It is currently 22 Nov 2017, 02:53

Close

GMAT Club Daily Prep

Thank you for using the timer - this advanced tool can estimate your performance and suggest more practice questions. We have subscribed you to Daily Prep Questions via email.

Customized
for You

we will pick new questions that match your level based on your Timer History

Track
Your Progress

every week, we’ll send you an estimated GMAT score based on your performance

Practice
Pays

we will pick new questions that match your level based on your Timer History

Not interested in getting valuable practice questions and articles delivered to your email? No problem, unsubscribe here.

Close

Request Expert Reply

Confirm Cancel

Events & Promotions

Events & Promotions in June
Open Detailed Calendar

If m and n are integers, is m odd?

  new topic post reply Question banks Downloads My Bookmarks Reviews Important topics  
Author Message
TAGS:

Hide Tags

1 KUDOS received
Manager
Manager
avatar
Joined: 16 Feb 2010
Posts: 218

Kudos [?]: 378 [1], given: 16

If m and n are integers, is m odd? [#permalink]

Show Tags

New post 14 Jul 2010, 13:44
1
This post received
KUDOS
16
This post was
BOOKMARKED
00:00
A
B
C
D
E

Difficulty:

  55% (hard)

Question Stats:

61% (01:10) correct 39% (01:11) wrong based on 438 sessions

HideShow timer Statistics

If m and n are integers, is m odd?

(1) n + m is odd
(2) n + m = n^2 + 5
[Reveal] Spoiler: OA

Kudos [?]: 378 [1], given: 16

Manager
Manager
avatar
Joined: 16 Feb 2010
Posts: 218

Kudos [?]: 378 [0], given: 16

Re: m odd? [#permalink]

Show Tags

New post 14 Jul 2010, 13:46
zisis wrote:
if m and n are integers, is m odd?

(1) n+m is odd
(2) n+m = n^2 + 5



1 is insuf
2 is insuf for me

let me explain:
m = n^2 - n + 5
thus, if n =0, m=1-0+5= 6 thus even
if n=1, m=1-1+5 = 5 thus odd...

what am i missing?

Kudos [?]: 378 [0], given: 16

Expert Post
3 KUDOS received
CEO
CEO
User avatar
Joined: 17 Nov 2007
Posts: 3583

Kudos [?]: 4670 [3], given: 360

Concentration: Entrepreneurship, Other
Schools: Chicago (Booth) - Class of 2011
GMAT 1: 750 Q50 V40
GMAT ToolKit User Premium Member
Re: m odd? [#permalink]

Show Tags

New post 14 Jul 2010, 13:55
3
This post received
KUDOS
Expert's post
(1) n,m could be odd,even ore even,odd. insufficient

(2) m = n^2 - n + 5 or m = odd|even - odd|even + odd = (odd - odd)|(even - even) + odd = even + odd = odd. sufficient.

zisis wrote:
if m and n are integers, is m odd?

let me explain:
m = n^2 - n + 5
thus, if n =0, m=1-0+5= 6 thus even
if n=1, m=1-1+5 = 5 thus odd...

what am i missing?


0^2 = 0.
_________________

HOT! GMAT TOOLKIT 2 (iOS) / GMAT TOOLKIT (Android) - The OFFICIAL GMAT CLUB PREP APP, a must-have app especially if you aim at 700+ | PrepGame

Kudos [?]: 4670 [3], given: 360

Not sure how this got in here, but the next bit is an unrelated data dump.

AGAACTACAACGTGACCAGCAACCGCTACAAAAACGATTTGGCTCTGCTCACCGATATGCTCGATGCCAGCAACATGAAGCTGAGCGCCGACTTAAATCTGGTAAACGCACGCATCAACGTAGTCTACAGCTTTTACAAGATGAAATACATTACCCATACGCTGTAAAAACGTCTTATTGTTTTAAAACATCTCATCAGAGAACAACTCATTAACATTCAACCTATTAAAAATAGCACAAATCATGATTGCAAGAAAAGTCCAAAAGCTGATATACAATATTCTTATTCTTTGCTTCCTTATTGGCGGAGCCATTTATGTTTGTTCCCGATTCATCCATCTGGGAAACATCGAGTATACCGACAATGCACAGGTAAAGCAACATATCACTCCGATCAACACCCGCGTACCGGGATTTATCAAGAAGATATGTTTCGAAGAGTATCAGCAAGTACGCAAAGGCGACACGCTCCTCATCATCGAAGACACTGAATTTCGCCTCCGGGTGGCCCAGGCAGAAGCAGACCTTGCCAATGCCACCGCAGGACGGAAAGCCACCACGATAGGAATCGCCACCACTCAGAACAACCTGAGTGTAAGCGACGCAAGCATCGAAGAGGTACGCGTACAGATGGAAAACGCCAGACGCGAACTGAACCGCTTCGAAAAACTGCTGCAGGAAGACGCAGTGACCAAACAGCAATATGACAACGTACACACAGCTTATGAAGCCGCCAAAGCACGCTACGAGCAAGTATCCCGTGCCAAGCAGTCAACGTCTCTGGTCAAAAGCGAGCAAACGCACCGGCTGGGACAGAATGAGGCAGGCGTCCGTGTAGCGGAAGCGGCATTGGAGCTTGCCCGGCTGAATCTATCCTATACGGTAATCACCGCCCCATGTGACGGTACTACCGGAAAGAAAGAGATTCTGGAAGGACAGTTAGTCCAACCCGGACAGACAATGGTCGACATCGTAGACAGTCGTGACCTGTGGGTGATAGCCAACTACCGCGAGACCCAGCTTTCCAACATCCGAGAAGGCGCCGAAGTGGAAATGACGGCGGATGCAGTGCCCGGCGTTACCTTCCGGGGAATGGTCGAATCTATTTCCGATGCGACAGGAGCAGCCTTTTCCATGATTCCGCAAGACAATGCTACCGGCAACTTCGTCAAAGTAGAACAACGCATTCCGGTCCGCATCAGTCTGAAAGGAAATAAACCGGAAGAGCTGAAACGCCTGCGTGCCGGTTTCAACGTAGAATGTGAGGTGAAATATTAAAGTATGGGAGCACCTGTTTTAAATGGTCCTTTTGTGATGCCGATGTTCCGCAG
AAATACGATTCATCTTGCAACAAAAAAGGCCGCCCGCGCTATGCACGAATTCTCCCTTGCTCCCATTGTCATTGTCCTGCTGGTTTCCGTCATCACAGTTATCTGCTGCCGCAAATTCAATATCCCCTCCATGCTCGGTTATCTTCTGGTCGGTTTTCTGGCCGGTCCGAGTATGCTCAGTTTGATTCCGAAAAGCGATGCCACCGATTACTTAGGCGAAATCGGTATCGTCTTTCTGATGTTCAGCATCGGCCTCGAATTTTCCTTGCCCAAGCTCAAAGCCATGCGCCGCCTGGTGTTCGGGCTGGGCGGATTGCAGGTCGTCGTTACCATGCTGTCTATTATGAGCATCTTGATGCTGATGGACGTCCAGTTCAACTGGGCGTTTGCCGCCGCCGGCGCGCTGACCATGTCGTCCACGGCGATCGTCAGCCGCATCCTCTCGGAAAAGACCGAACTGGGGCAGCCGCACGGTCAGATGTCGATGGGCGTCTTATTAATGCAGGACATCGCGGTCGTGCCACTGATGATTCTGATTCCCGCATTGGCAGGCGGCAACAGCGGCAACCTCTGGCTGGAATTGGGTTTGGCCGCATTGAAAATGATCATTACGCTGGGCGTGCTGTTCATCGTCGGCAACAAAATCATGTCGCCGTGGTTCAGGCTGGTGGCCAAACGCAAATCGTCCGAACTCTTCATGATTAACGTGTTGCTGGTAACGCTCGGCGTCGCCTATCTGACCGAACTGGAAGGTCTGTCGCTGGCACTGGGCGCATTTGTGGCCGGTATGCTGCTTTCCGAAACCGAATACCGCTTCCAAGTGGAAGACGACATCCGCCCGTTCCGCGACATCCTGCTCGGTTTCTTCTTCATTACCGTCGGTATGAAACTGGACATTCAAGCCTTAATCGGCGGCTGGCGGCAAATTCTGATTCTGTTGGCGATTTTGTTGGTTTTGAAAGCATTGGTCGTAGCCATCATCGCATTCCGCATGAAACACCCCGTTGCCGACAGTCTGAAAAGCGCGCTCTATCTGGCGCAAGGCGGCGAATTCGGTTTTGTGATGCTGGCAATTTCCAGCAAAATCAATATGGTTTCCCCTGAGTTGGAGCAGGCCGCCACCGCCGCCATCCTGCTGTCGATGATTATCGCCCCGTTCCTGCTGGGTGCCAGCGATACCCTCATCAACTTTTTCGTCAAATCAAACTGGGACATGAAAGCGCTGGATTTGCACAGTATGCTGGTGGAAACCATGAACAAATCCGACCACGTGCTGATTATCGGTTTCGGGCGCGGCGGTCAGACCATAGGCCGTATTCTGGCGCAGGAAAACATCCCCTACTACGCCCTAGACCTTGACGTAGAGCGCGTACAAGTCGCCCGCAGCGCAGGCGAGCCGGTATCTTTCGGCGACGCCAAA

Manager
Manager
avatar
Joined: 16 Feb 2010
Posts: 218

Kudos [?]: 378 [0], given: 16

Re: m odd? [#permalink]

Show Tags

New post 14 Jul 2010, 13:57
walker wrote:
(1) n,m could be odd,even ore even,odd. insufficient

(2) m = n^2 - n + 5 or m = odd|even - odd|even + odd = (odd - odd)|(even - even) + odd = even + odd = odd. sufficient.

zisis wrote:
if m and n are integers, is m odd?

let me explain:
m = n^2 - n + 5
thus, if n =0, m=1-0+5= 6 thus even
if n=1, m=1-1+5 = 5 thus odd...

what am i missing?


0^2 = 0.





aaaaaaaaaaaaaaaaaaaaaaaaaa
it s the other way round
2^0 = 1 and not 0^2 = 1
aaaaaaaaaa
going mental
thanks

Kudos [?]: 378 [0], given: 16

Expert Post
10 KUDOS received
Math Expert
User avatar
V
Joined: 02 Sep 2009
Posts: 42302

Kudos [?]: 133014 [10], given: 12402

Re: m odd? [#permalink]

Show Tags

New post 14 Jul 2010, 14:07
10
This post received
KUDOS
Expert's post
5
This post was
BOOKMARKED
If m and n are integers, is m odd?

(1) n + m is odd --> \(n+m=odd\). The sum of two integers is odd only if one is odd and another is even, hence \(m\) may or may not be odd. Not sufficient.

(2) n + m = n^2 + 5 --> \(m-5=n^2-n\) --> \(m-5=n(n-1)\), either \(n\) or \(n-1\) is even hence \(n(n-1)=even\) --> \(m-5=m-odd=even\) --> \(m=odd\). Sufficient.

Answer: B.
_________________

New to the Math Forum?
Please read this: Ultimate GMAT Quantitative Megathread | All You Need for Quant | PLEASE READ AND FOLLOW: 12 Rules for Posting!!!

Resources:
GMAT Math Book | Triangles | Polygons | Coordinate Geometry | Factorials | Circles | Number Theory | Remainders; 8. Overlapping Sets | PDF of Math Book; 10. Remainders | GMAT Prep Software Analysis | SEVEN SAMURAI OF 2012 (BEST DISCUSSIONS) | Tricky questions from previous years.

Collection of Questions:
PS: 1. Tough and Tricky questions; 2. Hard questions; 3. Hard questions part 2; 4. Standard deviation; 5. Tough Problem Solving Questions With Solutions; 6. Probability and Combinations Questions With Solutions; 7 Tough and tricky exponents and roots questions; 8 12 Easy Pieces (or not?); 9 Bakers' Dozen; 10 Algebra set. ,11 Mixed Questions, 12 Fresh Meat

DS: 1. DS tough questions; 2. DS tough questions part 2; 3. DS tough questions part 3; 4. DS Standard deviation; 5. Inequalities; 6. 700+ GMAT Data Sufficiency Questions With Explanations; 7 Tough and tricky exponents and roots questions; 8 The Discreet Charm of the DS; 9 Devil's Dozen!!!; 10 Number Properties set., 11 New DS set.


What are GMAT Club Tests?
Extra-hard Quant Tests with Brilliant Analytics

Kudos [?]: 133014 [10], given: 12402

Current Student
avatar
B
Joined: 09 Jul 2013
Posts: 25

Kudos [?]: 20 [0], given: 15

Location: United States (WA)
Schools: Foster '18 (M)
GMAT 1: 710 Q44 V44
GPA: 3.65
WE: Military Officer (Military & Defense)
Reviews Badge
Re: If m and n are integers, is m odd? [#permalink]

Show Tags

New post 16 Aug 2013, 06:22